However, the Davis wing on the Liberator creates an altitude design limit by using the efficient wing which limited its high altitude ceiling since it used the same horsepower as the Fortress - thus with a combat load it could not get to the same altitude as a B-17. The pre-war thick B-17 wing is more lift efficient at a slower speed in thinner air.
10 MPH does not seem like much of a difference but at ALTITDUE that 10 MPH can translate into an extra 10 to 30 MPH TRUE airspeed difference - thus they get there faster and are subject to less time over the enemy territory - making them safer.
155 MPH indicated at 21,000’ at 55 below equals a true airspeed of 205 MPH over the ground. Going at 165 MPH comes out to 220 MPH. So the B-24s are flying 15 MPH faster than a B-17 at the same altitude. The 10 MPH difference in formation cruise is the main reason why they never flew in the same combat formation. They tried it in 1943 and it was just too difficult. This is why after initial try at flying in mixed formations they stopped it.
This often meant the B-24s could take off later, fly the same distance to bomb a target, and were already on the ground before the 17s ever got back to the English shore.
The B-24 design is very war functional. It gives what the pre-war planners wanted: a long range heavy load bomber. This functionality does come at a price. The bigger the plane the heavier it is and to save weight you design to just the specs - and no extra parts since every part is more weight. The thinner wing by 1930 design standards means a less strong wing. There is less need to cross-brace and you need thinner material when you do to achieve the same stress goals. The B-17 being a thicker wing needed more - stronger - material to support the wing and thus had to be designed stronger. So in combat this helped the B-17.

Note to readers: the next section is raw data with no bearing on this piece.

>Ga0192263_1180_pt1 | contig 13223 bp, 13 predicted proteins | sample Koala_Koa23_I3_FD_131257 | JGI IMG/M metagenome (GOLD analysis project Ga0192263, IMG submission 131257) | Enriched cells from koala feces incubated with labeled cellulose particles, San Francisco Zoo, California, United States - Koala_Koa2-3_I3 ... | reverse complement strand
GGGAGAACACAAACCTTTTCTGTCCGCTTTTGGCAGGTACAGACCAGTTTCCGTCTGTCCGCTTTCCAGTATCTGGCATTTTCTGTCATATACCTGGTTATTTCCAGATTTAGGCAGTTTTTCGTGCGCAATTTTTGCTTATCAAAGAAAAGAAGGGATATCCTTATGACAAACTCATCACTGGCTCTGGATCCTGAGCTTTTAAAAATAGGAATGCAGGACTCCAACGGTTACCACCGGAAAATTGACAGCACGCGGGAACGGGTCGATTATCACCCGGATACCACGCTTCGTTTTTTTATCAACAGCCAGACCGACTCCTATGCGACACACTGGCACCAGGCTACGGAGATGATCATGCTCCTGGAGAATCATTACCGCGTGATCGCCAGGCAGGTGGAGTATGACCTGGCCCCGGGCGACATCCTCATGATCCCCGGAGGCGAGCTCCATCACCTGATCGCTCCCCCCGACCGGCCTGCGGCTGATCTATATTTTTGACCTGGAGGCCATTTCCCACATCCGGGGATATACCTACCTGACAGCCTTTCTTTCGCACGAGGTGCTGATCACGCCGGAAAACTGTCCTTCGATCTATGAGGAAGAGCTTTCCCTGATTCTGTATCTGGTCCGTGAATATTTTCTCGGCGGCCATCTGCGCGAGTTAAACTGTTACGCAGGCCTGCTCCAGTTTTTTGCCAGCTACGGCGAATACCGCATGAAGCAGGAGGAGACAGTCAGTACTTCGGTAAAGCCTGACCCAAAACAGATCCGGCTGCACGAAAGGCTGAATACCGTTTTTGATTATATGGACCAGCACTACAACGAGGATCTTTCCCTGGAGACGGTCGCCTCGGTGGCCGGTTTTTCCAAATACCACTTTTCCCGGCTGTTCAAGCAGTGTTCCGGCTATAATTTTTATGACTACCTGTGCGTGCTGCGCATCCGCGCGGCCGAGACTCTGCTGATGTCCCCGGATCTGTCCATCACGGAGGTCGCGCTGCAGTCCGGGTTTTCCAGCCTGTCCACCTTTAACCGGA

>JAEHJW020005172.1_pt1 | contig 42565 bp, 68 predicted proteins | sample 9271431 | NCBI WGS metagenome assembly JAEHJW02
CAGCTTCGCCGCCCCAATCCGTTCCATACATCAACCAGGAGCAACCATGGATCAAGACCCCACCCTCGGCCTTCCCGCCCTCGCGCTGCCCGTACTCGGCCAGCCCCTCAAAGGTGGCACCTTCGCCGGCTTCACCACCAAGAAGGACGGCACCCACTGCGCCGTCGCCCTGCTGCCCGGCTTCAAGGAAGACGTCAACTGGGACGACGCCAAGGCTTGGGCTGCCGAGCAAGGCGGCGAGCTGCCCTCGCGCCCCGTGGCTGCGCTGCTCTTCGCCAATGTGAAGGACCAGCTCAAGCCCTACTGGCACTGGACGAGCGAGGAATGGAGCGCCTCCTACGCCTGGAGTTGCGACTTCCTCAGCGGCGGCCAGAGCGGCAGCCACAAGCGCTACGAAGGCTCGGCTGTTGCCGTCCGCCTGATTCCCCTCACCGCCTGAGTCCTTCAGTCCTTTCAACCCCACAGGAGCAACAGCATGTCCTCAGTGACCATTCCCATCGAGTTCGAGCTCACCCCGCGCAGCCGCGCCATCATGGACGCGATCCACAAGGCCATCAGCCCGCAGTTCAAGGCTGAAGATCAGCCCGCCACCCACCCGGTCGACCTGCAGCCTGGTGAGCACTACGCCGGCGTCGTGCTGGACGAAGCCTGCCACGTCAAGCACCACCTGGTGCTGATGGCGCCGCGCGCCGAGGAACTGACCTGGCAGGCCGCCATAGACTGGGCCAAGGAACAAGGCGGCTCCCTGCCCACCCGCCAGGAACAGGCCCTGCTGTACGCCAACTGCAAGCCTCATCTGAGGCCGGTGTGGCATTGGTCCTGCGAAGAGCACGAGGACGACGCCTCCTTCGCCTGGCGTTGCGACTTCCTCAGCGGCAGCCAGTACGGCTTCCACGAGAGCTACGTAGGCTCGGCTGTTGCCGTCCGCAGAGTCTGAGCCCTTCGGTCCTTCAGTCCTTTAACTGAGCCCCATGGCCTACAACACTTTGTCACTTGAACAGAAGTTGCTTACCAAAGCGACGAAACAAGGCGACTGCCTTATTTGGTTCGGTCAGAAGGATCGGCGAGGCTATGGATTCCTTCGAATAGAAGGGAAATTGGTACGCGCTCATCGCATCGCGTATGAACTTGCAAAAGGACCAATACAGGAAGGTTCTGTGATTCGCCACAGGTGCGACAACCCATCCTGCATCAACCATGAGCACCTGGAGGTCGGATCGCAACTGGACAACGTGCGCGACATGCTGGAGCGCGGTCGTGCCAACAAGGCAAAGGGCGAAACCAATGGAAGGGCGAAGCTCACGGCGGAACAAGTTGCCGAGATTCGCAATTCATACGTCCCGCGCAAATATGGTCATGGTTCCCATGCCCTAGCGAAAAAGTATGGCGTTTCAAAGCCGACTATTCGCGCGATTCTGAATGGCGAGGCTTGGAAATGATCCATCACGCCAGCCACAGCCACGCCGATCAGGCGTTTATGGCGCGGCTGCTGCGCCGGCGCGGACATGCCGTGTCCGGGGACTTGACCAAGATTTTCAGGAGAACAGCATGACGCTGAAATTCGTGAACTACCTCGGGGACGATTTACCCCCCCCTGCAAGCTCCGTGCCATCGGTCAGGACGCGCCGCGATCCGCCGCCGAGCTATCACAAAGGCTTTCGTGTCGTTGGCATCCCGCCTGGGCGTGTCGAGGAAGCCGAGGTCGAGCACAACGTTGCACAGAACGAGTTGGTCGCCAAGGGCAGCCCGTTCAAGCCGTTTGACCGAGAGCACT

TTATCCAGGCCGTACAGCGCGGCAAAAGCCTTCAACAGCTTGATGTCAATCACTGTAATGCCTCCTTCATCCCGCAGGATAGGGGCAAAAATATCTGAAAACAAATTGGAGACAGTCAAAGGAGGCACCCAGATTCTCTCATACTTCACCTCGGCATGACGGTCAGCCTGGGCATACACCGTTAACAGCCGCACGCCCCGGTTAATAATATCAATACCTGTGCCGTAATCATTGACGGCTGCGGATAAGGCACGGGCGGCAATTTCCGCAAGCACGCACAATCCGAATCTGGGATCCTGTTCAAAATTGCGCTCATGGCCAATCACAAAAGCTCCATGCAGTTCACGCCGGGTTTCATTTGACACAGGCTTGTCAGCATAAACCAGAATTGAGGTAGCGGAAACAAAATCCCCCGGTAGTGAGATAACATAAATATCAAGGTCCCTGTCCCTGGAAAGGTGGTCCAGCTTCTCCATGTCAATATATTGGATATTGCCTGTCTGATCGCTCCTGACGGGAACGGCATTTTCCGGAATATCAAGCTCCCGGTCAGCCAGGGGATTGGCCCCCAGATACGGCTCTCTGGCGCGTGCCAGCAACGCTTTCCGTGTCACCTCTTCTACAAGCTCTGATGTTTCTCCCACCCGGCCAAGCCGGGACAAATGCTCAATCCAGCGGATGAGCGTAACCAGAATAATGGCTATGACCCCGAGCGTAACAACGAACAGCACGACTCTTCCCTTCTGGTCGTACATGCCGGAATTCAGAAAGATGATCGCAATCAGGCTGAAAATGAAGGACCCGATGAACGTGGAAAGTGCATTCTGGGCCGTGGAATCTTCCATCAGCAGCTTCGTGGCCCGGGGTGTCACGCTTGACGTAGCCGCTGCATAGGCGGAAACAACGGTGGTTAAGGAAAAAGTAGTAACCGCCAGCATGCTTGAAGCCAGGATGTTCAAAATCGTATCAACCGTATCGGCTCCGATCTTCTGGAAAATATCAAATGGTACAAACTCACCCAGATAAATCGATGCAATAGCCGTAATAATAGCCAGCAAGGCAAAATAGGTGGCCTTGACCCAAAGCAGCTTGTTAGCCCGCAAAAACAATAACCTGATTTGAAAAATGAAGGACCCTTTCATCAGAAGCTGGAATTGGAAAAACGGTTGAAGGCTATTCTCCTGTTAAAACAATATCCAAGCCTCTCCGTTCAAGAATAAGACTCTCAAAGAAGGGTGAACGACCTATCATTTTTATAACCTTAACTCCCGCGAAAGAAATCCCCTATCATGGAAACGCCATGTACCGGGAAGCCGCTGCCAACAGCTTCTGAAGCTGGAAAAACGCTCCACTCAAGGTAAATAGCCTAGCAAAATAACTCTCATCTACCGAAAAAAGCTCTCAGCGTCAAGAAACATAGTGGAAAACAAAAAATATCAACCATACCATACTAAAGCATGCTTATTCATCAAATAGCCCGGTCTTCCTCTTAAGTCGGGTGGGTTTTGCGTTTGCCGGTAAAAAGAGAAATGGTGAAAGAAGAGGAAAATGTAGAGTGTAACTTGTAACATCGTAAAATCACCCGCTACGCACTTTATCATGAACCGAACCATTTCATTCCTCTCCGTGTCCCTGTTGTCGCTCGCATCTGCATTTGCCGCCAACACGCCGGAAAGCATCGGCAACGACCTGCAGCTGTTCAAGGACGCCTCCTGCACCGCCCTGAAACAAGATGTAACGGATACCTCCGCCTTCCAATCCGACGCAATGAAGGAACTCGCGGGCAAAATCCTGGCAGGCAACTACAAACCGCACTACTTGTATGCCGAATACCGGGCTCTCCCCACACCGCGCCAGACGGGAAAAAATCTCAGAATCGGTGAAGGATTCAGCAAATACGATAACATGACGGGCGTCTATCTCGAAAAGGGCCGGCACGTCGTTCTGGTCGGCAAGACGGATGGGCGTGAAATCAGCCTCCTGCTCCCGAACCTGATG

All loss rates are miss-leading. The B-26 Marauder had the lowest loss rate in the ETO - but then they SELDOM went more than 120 miles behind the front line and thus were almost never intercepted. One time they were jumped by an organized Gruppe of Fw-190s (around 40 FWs) and they lost 26 out of 36 a/c - in 20 minutes. This was during the Battle of the Bulge.
As a percentage by mission there is almost no difference in the loss rate between B-24s and B-17s in the same timeframe. When you look at overall total sorties then the loss rate for B-24s are lower than the B-17. This occurs since from 1944 onwards there were twice as many B-24s flying than B-17s and so the sheer numbers skew the overall WW II ETO percentage downwards.
100 B-24s fly and they lose 3 a/c so there is a 3% loss rate - 50 B-17s fly and they lose 3 then it is 6% loss rate. This is one of the normal problems when looking at percentages reported based on the numbers of aircraft engaged
The B-24 really started arriving en-masse in the spring and summer of 1944. By then most of the problems with the B-24 had been corrected but some design problems would always remain. Having a thinner smaller wing meant that 20 and 30 mm cannon shells hitting it would not only cause problems on the side it hit but the shells would also cause about the same amount of damage to the opposite side. It also meant that a few shells in the smaller wing cross section would cause the wing to fail faster than the much longer chord, and thicker, B-17 wing. Other areas of the plane – being bigger and with twin rudders – meant that the B-24 could take some hits and not be affected – pretty much like the B-17. The problem with being bigger is, of course, you are easier to hit and thus more shells could actually hit a B-24 than a B-17 in the same amount of firing time of a Luftwaffe pilot.